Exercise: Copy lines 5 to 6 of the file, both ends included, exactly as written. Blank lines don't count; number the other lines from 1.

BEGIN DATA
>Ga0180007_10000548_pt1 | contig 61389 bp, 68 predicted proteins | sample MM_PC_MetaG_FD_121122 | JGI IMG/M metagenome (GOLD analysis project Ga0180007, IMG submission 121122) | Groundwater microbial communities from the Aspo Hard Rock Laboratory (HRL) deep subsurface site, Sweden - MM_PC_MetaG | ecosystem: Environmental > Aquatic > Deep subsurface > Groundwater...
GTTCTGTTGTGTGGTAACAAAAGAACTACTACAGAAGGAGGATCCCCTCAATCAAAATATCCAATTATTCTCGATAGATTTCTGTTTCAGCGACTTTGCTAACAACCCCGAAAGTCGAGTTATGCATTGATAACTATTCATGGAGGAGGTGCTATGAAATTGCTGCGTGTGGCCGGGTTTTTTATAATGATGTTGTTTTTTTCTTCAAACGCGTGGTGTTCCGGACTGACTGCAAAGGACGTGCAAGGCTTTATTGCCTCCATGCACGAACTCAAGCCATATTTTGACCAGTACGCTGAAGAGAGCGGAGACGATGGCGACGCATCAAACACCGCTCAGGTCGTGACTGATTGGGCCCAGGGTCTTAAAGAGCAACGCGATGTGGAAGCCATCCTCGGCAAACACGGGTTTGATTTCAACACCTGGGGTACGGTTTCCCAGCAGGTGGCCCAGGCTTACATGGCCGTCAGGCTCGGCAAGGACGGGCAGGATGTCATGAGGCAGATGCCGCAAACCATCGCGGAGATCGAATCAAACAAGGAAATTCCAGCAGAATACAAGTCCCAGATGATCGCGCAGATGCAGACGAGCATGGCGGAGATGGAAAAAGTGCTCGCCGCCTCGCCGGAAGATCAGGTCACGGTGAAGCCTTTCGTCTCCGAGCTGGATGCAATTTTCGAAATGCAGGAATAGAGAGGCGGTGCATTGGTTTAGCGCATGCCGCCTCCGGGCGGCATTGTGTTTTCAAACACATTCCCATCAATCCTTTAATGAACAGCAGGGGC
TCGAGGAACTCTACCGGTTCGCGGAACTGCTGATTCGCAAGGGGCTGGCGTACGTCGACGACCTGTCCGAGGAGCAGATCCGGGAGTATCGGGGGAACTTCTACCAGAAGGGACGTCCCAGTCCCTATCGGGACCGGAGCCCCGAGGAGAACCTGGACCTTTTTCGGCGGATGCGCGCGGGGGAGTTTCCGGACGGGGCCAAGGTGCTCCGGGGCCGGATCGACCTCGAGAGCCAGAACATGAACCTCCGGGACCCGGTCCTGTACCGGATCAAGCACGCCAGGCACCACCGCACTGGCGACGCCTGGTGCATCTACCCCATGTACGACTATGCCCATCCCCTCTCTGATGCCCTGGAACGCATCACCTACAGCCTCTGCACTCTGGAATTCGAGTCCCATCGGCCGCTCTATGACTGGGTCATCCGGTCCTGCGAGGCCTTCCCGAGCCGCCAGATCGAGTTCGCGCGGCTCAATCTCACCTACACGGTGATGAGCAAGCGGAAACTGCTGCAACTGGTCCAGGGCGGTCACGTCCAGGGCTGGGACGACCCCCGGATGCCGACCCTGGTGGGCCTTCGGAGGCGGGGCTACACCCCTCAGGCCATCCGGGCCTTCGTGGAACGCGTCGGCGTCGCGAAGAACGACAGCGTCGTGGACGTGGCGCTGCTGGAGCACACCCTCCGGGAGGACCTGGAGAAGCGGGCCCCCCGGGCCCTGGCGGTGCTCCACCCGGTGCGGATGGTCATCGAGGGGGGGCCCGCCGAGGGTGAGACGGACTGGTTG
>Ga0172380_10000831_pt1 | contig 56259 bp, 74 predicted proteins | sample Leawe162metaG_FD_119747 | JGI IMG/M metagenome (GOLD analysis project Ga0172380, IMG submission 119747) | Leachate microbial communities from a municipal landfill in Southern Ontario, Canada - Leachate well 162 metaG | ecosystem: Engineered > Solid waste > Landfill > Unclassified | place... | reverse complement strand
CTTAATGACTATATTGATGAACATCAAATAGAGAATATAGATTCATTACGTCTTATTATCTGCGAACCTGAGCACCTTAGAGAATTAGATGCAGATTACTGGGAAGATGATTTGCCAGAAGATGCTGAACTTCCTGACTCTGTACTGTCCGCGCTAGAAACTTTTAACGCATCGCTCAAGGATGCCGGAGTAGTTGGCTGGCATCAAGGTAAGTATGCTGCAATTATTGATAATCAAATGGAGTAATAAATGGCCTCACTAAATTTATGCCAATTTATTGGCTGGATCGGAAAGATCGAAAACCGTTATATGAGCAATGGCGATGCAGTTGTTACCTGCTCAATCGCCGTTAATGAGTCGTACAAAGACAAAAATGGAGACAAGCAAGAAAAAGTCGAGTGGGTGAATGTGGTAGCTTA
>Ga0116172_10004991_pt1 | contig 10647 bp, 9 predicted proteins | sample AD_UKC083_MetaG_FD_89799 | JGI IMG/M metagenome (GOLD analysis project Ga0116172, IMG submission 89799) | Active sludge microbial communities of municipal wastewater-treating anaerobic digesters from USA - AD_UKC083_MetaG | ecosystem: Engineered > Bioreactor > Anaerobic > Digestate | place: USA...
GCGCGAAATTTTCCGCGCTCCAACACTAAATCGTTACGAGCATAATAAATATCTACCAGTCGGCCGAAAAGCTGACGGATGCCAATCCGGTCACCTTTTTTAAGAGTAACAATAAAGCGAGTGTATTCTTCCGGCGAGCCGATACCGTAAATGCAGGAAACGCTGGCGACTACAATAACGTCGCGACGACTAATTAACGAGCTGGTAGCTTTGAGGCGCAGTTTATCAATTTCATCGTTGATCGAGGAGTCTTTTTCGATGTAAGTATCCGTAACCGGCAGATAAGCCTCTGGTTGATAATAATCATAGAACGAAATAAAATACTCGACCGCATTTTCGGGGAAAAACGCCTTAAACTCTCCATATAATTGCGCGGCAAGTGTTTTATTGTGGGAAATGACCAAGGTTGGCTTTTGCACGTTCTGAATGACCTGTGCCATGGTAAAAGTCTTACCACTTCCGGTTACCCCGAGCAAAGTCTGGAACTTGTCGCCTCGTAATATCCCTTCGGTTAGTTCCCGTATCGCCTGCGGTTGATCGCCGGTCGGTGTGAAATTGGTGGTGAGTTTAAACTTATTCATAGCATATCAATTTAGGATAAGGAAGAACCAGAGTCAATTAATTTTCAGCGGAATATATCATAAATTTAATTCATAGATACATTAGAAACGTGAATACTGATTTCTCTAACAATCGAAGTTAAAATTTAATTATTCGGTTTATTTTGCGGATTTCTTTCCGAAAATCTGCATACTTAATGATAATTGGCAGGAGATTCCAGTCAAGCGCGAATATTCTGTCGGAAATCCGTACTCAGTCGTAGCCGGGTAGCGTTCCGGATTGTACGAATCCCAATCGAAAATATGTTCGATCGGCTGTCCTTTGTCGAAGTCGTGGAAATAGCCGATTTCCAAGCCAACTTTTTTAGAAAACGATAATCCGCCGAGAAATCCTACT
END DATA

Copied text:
CTTAATGACTATATTGATGAACATCAAATAGAGAATATAGATTCATTACGTCTTATTATCTGCGAACCTGAGCACCTTAGAGAATTAGATGCAGATTACTGGGAAGATGATTTGCCAGAAGATGCTGAACTTCCTGACTCTGTACTGTCCGCGCTAGAAACTTTTAACGCATCGCTCAAGGATGCCGGAGTAGTTGGCTGGCATCAAGGTAAGTATGCTGCAATTATTGATAATCAAATGGAGTAATAAATGGCCTCACTAAATTTATGCCAATTTATTGGCTGGATCGGAAAGATCGAAAACCGTTATATGAGCAATGGCGATGCAGTTGTTACCTGCTCAATCGCCGTTAATGAGTCGTACAAAGACAAAAATGGAGACAAGCAAGAAAAAGTCGAGTGGGTGAATGTGGTAGCTTA
>Ga0116172_10004991_pt1 | contig 10647 bp, 9 predicted proteins | sample AD_UKC083_MetaG_FD_89799 | JGI IMG/M metagenome (GOLD analysis project Ga0116172, IMG submission 89799) | Active sludge microbial communities of municipal wastewater-treating anaerobic digesters from USA - AD_UKC083_MetaG | ecosystem: Engineered > Bioreactor > Anaerobic > Digestate | place: USA...